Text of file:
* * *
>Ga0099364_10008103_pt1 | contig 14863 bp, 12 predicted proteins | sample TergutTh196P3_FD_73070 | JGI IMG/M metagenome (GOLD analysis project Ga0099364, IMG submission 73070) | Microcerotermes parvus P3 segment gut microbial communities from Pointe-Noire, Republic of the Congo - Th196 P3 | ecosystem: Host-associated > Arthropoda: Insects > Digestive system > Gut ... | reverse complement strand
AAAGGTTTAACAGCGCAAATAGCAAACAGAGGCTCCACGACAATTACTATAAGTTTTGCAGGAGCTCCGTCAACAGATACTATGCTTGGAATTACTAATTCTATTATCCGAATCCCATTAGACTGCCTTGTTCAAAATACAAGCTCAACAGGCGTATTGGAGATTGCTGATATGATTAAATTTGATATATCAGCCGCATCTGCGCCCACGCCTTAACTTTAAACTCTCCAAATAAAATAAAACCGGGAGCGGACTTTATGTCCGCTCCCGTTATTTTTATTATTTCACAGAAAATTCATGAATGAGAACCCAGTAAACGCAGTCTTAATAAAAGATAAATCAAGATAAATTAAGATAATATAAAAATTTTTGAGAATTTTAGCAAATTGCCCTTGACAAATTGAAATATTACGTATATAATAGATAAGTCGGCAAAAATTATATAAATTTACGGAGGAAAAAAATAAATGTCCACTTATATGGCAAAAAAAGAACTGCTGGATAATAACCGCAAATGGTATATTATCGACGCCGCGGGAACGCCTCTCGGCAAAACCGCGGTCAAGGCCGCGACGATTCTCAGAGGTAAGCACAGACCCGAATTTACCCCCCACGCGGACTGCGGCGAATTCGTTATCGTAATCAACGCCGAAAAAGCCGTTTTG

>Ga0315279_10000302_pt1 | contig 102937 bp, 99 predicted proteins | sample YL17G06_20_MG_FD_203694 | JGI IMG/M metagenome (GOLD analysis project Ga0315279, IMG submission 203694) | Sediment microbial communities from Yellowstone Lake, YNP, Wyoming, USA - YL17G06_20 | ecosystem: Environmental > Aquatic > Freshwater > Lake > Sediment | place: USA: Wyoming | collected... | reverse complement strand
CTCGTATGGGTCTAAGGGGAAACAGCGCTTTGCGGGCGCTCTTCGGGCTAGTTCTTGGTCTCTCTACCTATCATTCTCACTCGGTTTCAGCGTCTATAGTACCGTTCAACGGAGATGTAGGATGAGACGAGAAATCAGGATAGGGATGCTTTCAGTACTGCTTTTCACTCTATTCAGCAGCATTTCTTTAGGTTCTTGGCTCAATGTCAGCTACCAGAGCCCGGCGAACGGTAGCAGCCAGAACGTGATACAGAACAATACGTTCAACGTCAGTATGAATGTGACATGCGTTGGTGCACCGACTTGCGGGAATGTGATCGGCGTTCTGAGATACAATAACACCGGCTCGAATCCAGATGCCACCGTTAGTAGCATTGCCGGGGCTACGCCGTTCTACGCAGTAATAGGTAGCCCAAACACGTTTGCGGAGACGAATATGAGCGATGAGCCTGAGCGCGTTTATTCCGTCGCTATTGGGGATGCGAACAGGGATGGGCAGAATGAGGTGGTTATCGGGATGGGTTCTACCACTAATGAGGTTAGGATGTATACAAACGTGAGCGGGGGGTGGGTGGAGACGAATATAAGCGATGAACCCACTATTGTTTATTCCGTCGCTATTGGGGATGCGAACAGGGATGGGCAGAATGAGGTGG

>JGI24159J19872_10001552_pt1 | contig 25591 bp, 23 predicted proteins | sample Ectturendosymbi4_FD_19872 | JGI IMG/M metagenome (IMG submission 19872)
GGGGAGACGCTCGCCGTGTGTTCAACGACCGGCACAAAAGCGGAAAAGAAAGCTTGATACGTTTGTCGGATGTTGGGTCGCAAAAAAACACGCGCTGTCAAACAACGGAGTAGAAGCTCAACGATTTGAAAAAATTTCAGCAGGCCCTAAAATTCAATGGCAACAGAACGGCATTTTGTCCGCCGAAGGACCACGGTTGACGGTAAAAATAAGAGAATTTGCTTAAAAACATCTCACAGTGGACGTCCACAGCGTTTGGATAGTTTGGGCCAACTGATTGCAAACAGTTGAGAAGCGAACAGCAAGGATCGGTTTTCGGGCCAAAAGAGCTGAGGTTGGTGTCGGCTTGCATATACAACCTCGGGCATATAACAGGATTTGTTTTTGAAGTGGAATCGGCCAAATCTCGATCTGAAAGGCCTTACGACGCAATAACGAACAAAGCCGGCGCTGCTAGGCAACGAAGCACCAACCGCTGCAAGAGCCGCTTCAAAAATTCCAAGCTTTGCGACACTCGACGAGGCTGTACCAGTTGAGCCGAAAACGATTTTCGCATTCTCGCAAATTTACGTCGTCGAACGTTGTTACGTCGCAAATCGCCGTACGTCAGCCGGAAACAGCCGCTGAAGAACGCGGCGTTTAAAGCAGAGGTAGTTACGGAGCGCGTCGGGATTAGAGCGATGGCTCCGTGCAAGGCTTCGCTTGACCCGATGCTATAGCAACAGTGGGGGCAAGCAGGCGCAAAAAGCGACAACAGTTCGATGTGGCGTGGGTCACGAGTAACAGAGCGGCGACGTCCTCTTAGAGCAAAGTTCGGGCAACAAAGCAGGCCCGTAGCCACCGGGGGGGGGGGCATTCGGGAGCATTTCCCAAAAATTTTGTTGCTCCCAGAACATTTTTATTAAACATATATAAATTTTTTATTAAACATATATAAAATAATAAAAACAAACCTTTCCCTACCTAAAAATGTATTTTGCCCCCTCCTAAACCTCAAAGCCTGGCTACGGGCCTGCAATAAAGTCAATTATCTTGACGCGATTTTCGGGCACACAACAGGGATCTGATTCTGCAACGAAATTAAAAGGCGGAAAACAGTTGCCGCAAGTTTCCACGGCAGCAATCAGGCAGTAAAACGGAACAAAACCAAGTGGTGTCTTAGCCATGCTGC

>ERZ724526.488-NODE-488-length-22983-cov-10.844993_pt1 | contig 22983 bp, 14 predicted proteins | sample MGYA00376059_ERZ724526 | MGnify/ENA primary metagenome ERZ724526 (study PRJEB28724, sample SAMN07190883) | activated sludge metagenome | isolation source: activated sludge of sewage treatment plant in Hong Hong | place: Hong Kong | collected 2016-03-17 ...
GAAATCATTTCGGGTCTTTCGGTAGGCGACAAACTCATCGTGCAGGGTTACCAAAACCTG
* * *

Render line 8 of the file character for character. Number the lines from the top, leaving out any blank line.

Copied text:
GAAATCATTTCGGGTCTTTCGGTAGGCGACAAACTCATCGTGCAGGGTTACCAAAACCTG